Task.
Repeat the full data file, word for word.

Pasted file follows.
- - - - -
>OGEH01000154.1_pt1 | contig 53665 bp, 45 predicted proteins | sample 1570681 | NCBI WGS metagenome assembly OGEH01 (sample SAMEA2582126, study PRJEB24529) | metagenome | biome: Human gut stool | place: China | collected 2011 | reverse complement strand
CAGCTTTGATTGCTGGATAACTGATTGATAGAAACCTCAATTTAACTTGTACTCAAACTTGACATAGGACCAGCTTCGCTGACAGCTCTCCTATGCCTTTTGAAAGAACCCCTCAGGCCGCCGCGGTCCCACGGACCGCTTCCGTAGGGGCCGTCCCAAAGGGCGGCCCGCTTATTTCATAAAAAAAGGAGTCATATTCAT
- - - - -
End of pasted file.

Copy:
>OGEH01000154.1_pt1 | contig 53665 bp, 45 predicted proteins | sample 1570681 | NCBI WGS metagenome assembly OGEH01 (sample SAMEA2582126, study PRJEB24529) | metagenome | biome: Human gut stool | place: China | collected 2011 | reverse complement strand
CAGCTTTGATTGCTGGATAACTGATTGATAGAAACCTCAATTTAACTTGTACTCAAACTTGACATAGGACCAGCTTCGCTGACAGCTCTCCTATGCCTTTTGAAAGAACCCCTCAGGCCGCCGCGGTCCCACGGACCGCTTCCGTAGGGGCCGTCCCAAAGGGCGGCCCGCTTATTTCATAAAAAAAGGAGTCATATTCAT